In September 1915, Eisenhower was commissioned a Second Lieutenant of Infantry and reported to Fort Sam Houston in San Antonio, Texas. Within two weeks, he had met Mamie Geneva Dowd and embarked on a courtship. Miss Dowd came from a wealthy Denver family and tried to discourage young Eisenhower, but he persisted and the couple was married on July 1, 1916. They had two sons; Dowd Dwight (1917 – 1921) and John Sheldon Dowd (1922 – ).

Eisenhower served with the Infantry until February 1918. He then served with the Tank Corps until January 1922. He was promoted to First Lieutenant on July 1, 1916, Captain on May 15, 1917, Major (temporary) on June 17, 1918 and to Lieutenant Colonel (temporary) on October 14, 1918. On June 30, 1920, he was reverted to permanent rank of Captain and on July 2, 1920 was promoted to Major.

In January 1922, Eisenhower was assigned as executive officer to Brigadier General Fox Conner in the Panama Canal Zone. Conner was an expert on military history and they spent hours talking about military and international problems. Eisenhower said, “Fox Conner was the ablest man I ever knew.” Connor arranged for Eisenhower to attend the Command and General Staff School at Fort Leavenworth, Kansas. He graduated in 1926 as the top student in a class of almost 250. After a brief appointment under General John J. Pershing, Eisenhower attended the Army War College, where he once again graduated first in his class in 1928. Eisenhower continued to excel in staff assignments and served under Generals Douglas MacArthur and Walter Krueger. After Pearl Harbor was attacked by Japan on December 7, 1941, General George C. Marshall called him to Washington for an assignment as head of the War Plans Division. Eisenhower commanded the Allied Forces landing in North Africa in November 1941 and on D-Day, 1944 he was Supreme Commander of the troops invading France. From 1945 to 1948, he served as chief of staff of the army. In 1948, he retired as a five star general and wrote his memoirs, Crusade in Europe.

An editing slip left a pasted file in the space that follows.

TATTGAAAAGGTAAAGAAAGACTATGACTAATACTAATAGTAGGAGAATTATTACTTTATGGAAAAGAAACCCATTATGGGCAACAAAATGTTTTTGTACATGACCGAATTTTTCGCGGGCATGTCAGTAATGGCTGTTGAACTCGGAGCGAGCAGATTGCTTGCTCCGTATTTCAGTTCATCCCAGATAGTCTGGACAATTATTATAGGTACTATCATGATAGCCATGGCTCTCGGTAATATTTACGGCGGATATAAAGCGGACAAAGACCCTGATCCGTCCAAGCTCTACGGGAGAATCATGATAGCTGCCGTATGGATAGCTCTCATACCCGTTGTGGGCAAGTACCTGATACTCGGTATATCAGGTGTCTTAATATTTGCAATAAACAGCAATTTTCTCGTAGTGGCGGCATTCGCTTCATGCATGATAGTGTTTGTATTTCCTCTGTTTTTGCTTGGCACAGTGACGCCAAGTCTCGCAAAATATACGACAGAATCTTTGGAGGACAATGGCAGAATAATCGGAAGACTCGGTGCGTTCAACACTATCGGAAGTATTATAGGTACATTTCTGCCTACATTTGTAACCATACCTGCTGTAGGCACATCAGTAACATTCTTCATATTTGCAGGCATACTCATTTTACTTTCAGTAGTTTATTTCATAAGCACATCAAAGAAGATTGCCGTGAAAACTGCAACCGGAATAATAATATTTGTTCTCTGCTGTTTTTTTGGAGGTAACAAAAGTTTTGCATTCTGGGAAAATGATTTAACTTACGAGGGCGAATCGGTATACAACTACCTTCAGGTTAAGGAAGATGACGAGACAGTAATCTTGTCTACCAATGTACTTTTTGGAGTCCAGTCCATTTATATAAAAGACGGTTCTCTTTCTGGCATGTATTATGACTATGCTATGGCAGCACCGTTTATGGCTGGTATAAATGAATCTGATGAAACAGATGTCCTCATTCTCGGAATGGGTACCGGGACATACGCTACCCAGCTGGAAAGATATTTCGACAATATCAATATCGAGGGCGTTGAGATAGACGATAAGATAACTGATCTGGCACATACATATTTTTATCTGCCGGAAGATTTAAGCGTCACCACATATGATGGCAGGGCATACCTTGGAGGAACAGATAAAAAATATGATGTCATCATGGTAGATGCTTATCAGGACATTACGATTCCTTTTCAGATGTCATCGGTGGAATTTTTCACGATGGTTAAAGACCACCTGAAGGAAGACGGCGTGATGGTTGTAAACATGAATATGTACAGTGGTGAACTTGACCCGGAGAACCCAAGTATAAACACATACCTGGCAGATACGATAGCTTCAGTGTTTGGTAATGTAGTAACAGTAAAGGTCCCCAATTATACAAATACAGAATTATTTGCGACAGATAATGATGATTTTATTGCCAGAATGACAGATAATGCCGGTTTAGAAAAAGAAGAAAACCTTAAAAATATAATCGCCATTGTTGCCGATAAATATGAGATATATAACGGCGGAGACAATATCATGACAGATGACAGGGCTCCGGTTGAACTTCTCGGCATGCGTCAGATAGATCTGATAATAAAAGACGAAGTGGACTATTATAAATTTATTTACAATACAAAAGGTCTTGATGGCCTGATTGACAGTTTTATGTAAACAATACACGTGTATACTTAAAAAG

Signed Document  compliments of the Stanley L. Klos

We Buy
(Click Here)




On June 7, 1948, Eisenhower was inaugurated President of Columbia University. He was very popular, both for his war record and for his personality, which was open and friendly, and both parties wanted to nominate him for the presidency in 1948. He turned them down and served his post at Columbia until 1950, when he took leave to assume supreme command over the new NATO forces being assembled.

In April 1952, Eisenhower announced that he would seek the Republican nomination for President. He was nominated by a narrow margin on the first ballot and the Dwight D. Eisenhower/Richard M. Nixon ticket won a sweeping victory in a battle of personalities on November 4, 1952. The Republicans won 442 Electoral College votes to the Adlai E. Stevenson/Democratic 89 votes.